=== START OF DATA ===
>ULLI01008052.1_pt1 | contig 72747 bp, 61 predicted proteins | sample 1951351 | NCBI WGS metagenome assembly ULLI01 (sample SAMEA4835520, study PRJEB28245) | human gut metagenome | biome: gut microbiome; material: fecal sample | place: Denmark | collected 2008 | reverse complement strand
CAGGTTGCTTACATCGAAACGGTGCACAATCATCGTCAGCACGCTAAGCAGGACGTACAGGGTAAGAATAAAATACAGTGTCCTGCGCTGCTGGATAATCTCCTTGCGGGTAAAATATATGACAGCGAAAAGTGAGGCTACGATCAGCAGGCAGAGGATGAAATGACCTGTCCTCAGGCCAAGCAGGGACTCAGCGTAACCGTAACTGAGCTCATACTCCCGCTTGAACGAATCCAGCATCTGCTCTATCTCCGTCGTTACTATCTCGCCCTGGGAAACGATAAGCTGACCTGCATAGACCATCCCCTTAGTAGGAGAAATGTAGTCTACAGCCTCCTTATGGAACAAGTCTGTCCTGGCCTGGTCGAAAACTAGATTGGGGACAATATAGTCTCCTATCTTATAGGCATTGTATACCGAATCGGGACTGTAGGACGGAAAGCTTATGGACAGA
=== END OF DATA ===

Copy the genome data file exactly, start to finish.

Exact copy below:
>ULLI01008052.1_pt1 | contig 72747 bp, 61 predicted proteins | sample 1951351 | NCBI WGS metagenome assembly ULLI01 (sample SAMEA4835520, study PRJEB28245) | human gut metagenome | biome: gut microbiome; material: fecal sample | place: Denmark | collected 2008 | reverse complement strand
CAGGTTGCTTACATCGAAACGGTGCACAATCATCGTCAGCACGCTAAGCAGGACGTACAGGGTAAGAATAAAATACAGTGTCCTGCGCTGCTGGATAATCTCCTTGCGGGTAAAATATATGACAGCGAAAAGTGAGGCTACGATCAGCAGGCAGAGGATGAAATGACCTGTCCTCAGGCCAAGCAGGGACTCAGCGTAACCGTAACTGAGCTCATACTCCCGCTTGAACGAATCCAGCATCTGCTCTATCTCCGTCGTTACTATCTCGCCCTGGGAAACGATAAGCTGACCTGCATAGACCATCCCCTTAGTAGGAGAAATGTAGTCTACAGCCTCCTTATGGAACAAGTCTGTCCTGGCCTGGTCGAAAACTAGATTGGGGACAATATAGTCTCCTATCTTATAGGCATTGTATACCGAATCGGGACTGTAGGACGGAAAGCTTATGGACAGA